Over the past 400 years or so, the sport of tennis has changed and evolved. Rackets were added, lawn tennis was replaced by courts and players can even compete in prestigious tournaments all around the globe. While tennis originated in the 12th century, the sport has been growing in popularity ever since Henry VIII was King of England in the 16th century.
With the popularity of tennis on a rise, we thought we’d look at a similar trend on the rise: wheelchair tennis.
The Origins of Wheelchair Tennis
The adaptation of standard rules and regulations for wheelchair tennis is relatively new when compared to the centuries of time the sport has spanned. The accessible sport originated in the U.S. in 1976, and the governing organization, International Wheelchair Tennis Federation (IWTF), was created in 1988.
Rules and Regulations
The adapted rules for wheelchair tennis allow for two bounces of the ball instead of just one. The first bounce must be within the in-bounds markings of the court, but the second bounce can be outside the lines. Players may lose points if they fail to return the ball before the third bounce or if they move too far out of their wheelchair (one buttock must remain in contact with the chair) while returning the ball.
If the wheelchair user is playing doubles with an able-bodied partner, the able-bodied partner is only allowed one bounce for any of their returned balls.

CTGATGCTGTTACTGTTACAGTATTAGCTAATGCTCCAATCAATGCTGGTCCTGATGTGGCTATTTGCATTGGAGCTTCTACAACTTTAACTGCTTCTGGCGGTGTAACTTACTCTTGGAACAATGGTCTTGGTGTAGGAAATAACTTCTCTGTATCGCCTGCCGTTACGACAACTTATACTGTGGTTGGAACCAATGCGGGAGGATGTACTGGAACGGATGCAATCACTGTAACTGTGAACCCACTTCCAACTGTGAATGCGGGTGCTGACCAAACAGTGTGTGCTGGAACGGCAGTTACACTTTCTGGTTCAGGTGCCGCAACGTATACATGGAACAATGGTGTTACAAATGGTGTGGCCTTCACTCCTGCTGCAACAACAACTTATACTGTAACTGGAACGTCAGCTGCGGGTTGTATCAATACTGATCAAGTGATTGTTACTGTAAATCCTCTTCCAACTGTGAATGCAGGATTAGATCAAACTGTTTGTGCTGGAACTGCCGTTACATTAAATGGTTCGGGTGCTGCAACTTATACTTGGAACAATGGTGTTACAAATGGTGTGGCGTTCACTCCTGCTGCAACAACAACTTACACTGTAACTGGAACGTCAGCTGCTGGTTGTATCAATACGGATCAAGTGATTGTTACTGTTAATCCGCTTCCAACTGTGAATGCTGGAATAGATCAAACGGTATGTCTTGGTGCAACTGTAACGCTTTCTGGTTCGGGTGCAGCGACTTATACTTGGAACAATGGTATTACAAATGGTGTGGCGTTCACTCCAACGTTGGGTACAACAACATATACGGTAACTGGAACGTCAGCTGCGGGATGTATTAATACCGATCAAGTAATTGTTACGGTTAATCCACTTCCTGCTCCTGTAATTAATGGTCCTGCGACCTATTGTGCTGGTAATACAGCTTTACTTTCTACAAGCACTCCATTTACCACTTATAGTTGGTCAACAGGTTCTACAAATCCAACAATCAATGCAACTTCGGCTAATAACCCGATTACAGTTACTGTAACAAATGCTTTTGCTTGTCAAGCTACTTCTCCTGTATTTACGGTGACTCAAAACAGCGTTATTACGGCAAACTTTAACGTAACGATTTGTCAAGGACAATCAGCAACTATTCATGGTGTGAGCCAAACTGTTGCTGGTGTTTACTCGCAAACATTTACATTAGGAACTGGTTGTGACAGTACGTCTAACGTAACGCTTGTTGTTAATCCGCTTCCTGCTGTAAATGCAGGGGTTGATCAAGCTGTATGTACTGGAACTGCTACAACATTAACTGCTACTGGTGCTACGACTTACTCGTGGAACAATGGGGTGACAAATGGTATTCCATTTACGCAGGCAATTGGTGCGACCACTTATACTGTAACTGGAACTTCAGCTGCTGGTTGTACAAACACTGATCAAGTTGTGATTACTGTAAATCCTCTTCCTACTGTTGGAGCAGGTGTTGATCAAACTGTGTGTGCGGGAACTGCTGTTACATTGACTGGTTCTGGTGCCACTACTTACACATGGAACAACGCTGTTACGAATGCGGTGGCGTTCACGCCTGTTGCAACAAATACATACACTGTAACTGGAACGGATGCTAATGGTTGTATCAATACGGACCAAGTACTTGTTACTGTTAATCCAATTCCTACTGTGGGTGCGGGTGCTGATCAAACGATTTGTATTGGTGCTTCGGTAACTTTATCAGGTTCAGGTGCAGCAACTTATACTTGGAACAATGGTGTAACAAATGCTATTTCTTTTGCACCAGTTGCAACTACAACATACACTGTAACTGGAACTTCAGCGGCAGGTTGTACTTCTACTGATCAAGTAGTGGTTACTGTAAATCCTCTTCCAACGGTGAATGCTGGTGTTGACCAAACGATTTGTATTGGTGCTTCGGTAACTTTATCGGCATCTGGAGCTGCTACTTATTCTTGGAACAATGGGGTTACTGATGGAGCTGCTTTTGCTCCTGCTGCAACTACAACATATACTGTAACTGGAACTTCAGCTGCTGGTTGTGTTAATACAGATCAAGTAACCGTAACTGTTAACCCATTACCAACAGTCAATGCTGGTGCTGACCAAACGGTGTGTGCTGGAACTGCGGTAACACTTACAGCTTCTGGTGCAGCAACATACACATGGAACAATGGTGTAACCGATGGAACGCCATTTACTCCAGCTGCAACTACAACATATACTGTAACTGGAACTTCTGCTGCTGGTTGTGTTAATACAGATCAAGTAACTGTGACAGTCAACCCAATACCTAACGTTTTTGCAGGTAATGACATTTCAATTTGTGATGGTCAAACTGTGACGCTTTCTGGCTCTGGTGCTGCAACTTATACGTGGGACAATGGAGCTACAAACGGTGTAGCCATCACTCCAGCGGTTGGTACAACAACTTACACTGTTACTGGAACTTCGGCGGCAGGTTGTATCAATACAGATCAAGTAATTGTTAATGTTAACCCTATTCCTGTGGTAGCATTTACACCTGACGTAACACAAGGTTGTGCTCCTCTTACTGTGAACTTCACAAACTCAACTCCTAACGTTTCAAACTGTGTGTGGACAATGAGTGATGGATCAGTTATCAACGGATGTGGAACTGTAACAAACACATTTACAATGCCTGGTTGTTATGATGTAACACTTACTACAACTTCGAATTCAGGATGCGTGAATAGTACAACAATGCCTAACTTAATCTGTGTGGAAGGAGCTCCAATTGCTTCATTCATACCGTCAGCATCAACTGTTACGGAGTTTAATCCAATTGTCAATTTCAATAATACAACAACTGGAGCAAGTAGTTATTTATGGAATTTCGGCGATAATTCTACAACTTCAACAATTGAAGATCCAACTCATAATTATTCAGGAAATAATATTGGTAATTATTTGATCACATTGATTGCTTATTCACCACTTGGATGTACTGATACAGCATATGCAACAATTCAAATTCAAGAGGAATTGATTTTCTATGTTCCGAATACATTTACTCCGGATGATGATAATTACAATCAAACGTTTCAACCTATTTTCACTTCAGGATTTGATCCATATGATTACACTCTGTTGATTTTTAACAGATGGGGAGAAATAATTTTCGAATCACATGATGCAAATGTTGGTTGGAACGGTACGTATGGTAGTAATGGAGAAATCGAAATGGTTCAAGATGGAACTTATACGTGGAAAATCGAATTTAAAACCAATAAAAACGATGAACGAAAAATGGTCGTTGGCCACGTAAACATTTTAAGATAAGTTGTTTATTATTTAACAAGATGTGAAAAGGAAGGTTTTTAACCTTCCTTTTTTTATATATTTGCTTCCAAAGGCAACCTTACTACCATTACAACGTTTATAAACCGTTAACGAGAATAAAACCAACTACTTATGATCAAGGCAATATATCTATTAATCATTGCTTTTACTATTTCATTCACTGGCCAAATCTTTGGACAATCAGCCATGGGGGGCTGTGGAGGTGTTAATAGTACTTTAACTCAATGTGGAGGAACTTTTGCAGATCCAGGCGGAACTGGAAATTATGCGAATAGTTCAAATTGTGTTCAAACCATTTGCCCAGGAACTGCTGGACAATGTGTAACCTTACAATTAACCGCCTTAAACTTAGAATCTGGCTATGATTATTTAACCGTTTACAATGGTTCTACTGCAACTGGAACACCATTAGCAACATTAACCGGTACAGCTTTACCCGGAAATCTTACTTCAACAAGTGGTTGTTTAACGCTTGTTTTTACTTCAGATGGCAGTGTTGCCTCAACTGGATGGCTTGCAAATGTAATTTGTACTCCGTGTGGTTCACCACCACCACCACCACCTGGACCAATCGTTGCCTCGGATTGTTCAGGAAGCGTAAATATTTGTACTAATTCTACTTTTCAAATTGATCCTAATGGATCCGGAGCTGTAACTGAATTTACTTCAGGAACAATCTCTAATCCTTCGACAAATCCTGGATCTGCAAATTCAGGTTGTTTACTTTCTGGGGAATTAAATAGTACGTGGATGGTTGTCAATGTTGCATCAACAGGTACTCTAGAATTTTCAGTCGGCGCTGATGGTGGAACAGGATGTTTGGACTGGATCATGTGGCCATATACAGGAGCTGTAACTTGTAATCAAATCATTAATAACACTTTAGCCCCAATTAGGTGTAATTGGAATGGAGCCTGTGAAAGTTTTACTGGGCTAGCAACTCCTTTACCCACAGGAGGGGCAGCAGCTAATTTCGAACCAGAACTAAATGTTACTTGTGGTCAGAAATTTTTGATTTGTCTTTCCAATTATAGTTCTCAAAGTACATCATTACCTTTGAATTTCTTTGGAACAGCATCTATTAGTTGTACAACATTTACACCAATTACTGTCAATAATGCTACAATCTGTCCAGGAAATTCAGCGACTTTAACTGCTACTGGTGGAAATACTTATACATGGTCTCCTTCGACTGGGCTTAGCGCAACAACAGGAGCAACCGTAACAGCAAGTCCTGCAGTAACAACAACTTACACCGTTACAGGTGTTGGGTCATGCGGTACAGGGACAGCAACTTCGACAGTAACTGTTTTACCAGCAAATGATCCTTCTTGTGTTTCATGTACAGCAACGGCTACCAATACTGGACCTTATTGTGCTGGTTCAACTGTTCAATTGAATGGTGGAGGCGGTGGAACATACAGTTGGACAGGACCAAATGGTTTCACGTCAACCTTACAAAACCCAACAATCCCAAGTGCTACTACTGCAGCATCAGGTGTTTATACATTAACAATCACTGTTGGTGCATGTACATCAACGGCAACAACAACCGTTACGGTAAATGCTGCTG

Wheelchair Tennis on the Rise
At the time of its creation, wheelchair tennis was played in only eight countries, and now it’s estimated to be played in more than 100 countries across all populated continents. According to the Wimbledon blog, in 2011 approximately 50 people per week played wheelchair tennis, and as of 2015 that number has risen to nearly 500 per week.
In recent years, wheelchair tennis has been added as a sport for the Paralympic Games, part of the Grand Slam opens for Wimbledon, and even as part of the Wimbledon Championship Tournament itself.
The 2016 Wimbledon tournament will include wheelchair tennis singles, in addition to doubles as it has in years past. We’ll be rooting for the players from our wheelchair van headquarters in Minnesota, will you be, as well?
Do you watch or play wheelchair tennis? What do you like about the sport? Comment below to join the conversation!